On February 11, 2016, Facebook withdrew the Free Basics platform from India after TRAI determined that zero-rating violated net neutrality, and thus would not be permitted in India. Eventually, the regulator explicitly supported the notion that free speech requires a diversity of information sources: “The Authority is of the view that use of internet should be in such a manner that it advances the free speech rights of the citizens, by ensuring plurality and diversity of views, opinions, and ideas.” The Indian experience continues to hold lessons for how a negative impact on media plurality can and did become a factor against which to evaluate, and eventually decide against, zero-rated plans.


In the last five years, Burma has seen tectonic shifts in both its economy and politics: a transition from authoritarian military rule towards more democratic governance, as well as a gradual liberalization of various sectors of the economy. In 2011, strict media laws were lifted that had required outlets to obtain a license from the military government. As a consequence, news organizations began to operate more freely, and new independent media outlets appeared. The telecommunications sector was also opened up in 2013, and mobile penetration surged from 7 percent in 2012 to 90 percent in 2016. And while only half of all mobile phones were using data services in 2016, almost 80 percent of individuals owned internet-enabled smartphones.20 This indicated that paying for data services was an impediment to many users. Burma seemed to have the ideal conditions for mobile operators and content platforms to facilitate internet access through zero-rating.

Facebook launched Free Basics in June 2016 in partnership with stateowned mobile carrier Myanmar Post and Telecommunications (MPT). In Burma, the Free Basics app provided access to a video-free version of Facebook and Facebook Messenger, Burmese Wikipedia, resources from UNICEF’s Internet of Good Things, and a handful of other public interest sites. The only news portal on Free Basics was 7Day Daily, an independent news outlet with a strong online presence, particularly in terms of Facebook followers.

Given the blossoming of news media in the country and the growing diversity of offerings, having only one news outlet available on the application was notable and generated a great deal of speculation and concern as to why. The general manager of 7Day Daily, Stanley Myo Hlaing Aung, indicated in an interview that 7Day Daily was approached by Facebook for inclusion and that “several other outlets were approached too, but it didn’t work out.” He said that the other news organizations did not possess the “technical expertise” necessary to be able to maintain a lite version of their content that was compatible with the Free Basics app. At the time of the launch, other news media companies would have had to “build this digital capacity just to service Free Basics.”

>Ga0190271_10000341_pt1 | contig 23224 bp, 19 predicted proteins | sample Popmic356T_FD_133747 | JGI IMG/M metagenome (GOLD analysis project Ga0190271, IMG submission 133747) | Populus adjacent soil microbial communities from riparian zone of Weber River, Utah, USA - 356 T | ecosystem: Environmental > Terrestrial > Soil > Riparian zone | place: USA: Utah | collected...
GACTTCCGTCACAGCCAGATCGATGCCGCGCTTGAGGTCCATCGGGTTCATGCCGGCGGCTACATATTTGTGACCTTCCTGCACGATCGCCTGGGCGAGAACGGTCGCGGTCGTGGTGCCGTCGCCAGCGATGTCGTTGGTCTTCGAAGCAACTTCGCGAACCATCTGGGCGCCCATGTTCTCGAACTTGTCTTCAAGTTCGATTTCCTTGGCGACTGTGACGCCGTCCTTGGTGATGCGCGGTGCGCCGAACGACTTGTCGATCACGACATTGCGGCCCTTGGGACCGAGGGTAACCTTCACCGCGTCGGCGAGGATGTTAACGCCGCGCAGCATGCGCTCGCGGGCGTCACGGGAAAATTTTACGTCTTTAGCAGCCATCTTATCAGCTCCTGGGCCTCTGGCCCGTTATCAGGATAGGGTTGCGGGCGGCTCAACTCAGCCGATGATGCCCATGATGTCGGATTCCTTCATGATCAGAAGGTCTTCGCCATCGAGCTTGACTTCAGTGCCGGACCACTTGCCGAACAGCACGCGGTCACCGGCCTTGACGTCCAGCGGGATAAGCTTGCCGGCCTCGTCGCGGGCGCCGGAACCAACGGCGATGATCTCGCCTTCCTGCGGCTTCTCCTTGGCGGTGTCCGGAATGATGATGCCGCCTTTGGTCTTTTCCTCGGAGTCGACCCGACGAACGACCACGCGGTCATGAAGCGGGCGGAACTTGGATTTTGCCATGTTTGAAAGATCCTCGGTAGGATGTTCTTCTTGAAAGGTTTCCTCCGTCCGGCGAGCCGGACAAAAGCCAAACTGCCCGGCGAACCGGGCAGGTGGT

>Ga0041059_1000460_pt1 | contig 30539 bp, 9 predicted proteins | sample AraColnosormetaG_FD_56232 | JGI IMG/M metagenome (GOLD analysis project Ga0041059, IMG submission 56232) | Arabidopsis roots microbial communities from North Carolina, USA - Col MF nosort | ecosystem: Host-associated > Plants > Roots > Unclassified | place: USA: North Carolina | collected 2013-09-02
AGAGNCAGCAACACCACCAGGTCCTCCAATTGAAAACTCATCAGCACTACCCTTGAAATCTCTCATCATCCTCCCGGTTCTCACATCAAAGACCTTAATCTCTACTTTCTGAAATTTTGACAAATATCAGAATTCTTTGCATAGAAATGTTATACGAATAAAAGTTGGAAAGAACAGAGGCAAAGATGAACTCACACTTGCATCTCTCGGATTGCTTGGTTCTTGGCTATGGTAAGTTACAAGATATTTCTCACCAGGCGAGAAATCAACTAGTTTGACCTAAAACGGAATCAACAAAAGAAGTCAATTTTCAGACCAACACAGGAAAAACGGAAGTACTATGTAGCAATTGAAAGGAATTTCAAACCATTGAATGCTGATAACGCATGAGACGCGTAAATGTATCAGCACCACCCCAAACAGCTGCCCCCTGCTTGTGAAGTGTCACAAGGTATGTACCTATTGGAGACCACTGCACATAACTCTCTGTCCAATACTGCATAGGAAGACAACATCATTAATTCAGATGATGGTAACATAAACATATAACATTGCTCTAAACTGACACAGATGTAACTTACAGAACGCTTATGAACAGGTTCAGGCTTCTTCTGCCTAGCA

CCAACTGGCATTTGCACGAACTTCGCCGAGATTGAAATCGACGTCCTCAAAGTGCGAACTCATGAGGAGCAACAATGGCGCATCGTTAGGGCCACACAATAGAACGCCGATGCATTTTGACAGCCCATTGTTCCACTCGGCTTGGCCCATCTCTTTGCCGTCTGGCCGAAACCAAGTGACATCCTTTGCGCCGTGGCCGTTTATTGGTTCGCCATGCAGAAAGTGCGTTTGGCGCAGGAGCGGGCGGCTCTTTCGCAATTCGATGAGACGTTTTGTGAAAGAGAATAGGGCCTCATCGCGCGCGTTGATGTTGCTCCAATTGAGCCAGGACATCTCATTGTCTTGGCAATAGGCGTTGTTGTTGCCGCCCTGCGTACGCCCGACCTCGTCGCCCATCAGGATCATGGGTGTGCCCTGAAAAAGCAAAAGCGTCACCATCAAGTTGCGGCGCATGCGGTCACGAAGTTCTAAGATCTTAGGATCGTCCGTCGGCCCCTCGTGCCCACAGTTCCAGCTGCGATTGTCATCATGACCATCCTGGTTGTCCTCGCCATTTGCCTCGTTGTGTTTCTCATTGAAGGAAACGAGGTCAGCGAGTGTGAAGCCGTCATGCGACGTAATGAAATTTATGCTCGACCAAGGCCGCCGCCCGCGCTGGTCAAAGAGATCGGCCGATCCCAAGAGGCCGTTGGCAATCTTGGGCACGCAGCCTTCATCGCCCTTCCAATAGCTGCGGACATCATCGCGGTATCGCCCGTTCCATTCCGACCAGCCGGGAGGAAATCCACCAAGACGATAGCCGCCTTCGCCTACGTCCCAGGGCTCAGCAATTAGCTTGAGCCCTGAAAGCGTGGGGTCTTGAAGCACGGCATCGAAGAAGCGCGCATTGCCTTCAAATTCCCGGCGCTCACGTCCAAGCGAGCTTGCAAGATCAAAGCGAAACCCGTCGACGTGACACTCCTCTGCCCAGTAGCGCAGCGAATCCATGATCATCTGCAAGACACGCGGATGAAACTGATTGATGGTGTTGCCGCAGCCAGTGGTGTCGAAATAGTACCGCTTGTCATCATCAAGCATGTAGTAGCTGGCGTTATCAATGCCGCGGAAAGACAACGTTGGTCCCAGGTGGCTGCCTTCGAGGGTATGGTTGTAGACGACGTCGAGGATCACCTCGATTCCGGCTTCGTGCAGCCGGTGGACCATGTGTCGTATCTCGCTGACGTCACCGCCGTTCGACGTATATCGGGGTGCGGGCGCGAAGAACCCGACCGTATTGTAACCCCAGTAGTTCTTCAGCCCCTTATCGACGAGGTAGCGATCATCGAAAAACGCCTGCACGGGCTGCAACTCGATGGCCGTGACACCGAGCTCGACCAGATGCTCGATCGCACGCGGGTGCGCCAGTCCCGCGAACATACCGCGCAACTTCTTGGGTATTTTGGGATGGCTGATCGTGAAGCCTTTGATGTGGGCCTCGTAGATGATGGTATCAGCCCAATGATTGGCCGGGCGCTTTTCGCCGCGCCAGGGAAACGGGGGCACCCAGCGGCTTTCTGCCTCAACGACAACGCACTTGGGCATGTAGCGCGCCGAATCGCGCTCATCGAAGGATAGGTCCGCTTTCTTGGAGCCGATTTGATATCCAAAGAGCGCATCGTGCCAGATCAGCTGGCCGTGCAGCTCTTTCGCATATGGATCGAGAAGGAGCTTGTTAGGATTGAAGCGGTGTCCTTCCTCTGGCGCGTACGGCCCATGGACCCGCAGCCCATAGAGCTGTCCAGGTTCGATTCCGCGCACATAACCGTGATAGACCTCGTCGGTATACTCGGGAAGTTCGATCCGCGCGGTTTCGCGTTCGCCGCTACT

7Day Daily did see a slight bump in readership from access through Free Basics, which may have been related to the fact that MPT heavily promoted the app in its advertising. However, even with the Free Basics app available in the Burma market, 80 percent of referrals to 7Day Daily’s website were still coming directly from the regular Facebook platform, rather than from traffic generated through the zero-rated Free Basics app. Indeed, Facebook, as a social media platform, has been incredibly popular in Burma. Htaike Htaike Aung, a Burmese internet activist, said that she considered Free Basics to have been a limited success. In her opinion, the absence of video content and highresolution video made it less attractive to new users, who were much more interested in accessing the regular Facebook platform.

In September 2017, Free Basics was withdrawn from the market in Burma. According to news reports, the government and state-owned MPT decided to end programs that provided free access to data on the basis that they were discriminatory.21 Coincidentally, this was around the same time that Facebook first took flack for not adequately dealing with hate speech that went viral in the country, which ultimately prompted an open letter from Burmese civil society22 and then a direct response from Mark Zuckerberg himself.23 While the company clarified that removing Free Basics was unrelated to this issue, it does suggest that in highly volatile political and social contexts the introduction of new internet services can have unintended consequences, and are also being met with more scrutiny from governments and civil societies.


When Facebook launched Free Basics in the Philippines in 2015, the online news site Rappler was one of the first news organizations to sign up to participate. In many ways this seemed like an obvious choice for the relatively new digital outlet. In fact, the rise of Rappler was linked to the spread of social media, particularly Facebook, in the Philippines. Rappler’s genesis can be traced to Move.PH, a Facebook page started in August 2011 to harness the power of social media to share news and information that could help citizens hold public and private actors to account. This morphed into a full-fledged online news site in January 2012. The objective was to use the power of social media to increase access to hard-hitting independent news. So participating in Free Basics made sense if it could help the news outlet reach a wider audience. As Maria Ressa, the co-founder and CEO of Rappler, said in a promotional video produced by Facebook, “Free Basics gives us a way to talk to people who wouldn’t normally have access to Rappler.”24 Given that Rappler’s model is predicated on developing audience engagement to help shape news coverage, this opportunity was perhaps even more exciting to Rappler than to other news outlets. The Philippines, too, provided a propitious environment; the average internet user there spends more than four hours on social media each day.